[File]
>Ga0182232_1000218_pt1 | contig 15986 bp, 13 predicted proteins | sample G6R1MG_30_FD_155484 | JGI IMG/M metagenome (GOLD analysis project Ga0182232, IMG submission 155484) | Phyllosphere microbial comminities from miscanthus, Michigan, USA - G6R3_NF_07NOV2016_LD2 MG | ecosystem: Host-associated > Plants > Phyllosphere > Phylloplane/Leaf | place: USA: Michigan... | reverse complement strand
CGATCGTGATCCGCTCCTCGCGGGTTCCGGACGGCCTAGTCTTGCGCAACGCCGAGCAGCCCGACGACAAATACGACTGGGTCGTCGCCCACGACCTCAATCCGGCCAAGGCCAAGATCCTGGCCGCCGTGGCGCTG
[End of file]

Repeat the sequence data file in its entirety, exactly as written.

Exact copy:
>Ga0182232_1000218_pt1 | contig 15986 bp, 13 predicted proteins | sample G6R1MG_30_FD_155484 | JGI IMG/M metagenome (GOLD analysis project Ga0182232, IMG submission 155484) | Phyllosphere microbial comminities from miscanthus, Michigan, USA - G6R3_NF_07NOV2016_LD2 MG | ecosystem: Host-associated > Plants > Phyllosphere > Phylloplane/Leaf | place: USA: Michigan... | reverse complement strand
CGATCGTGATCCGCTCCTCGCGGGTTCCGGACGGCCTAGTCTTGCGCAACGCCGAGCAGCCCGACGACAAATACGACTGGGTCGTCGCCCACGACCTCAATCCGGCCAAGGCCAAGATCCTGGCCGCCGTGGCGCTG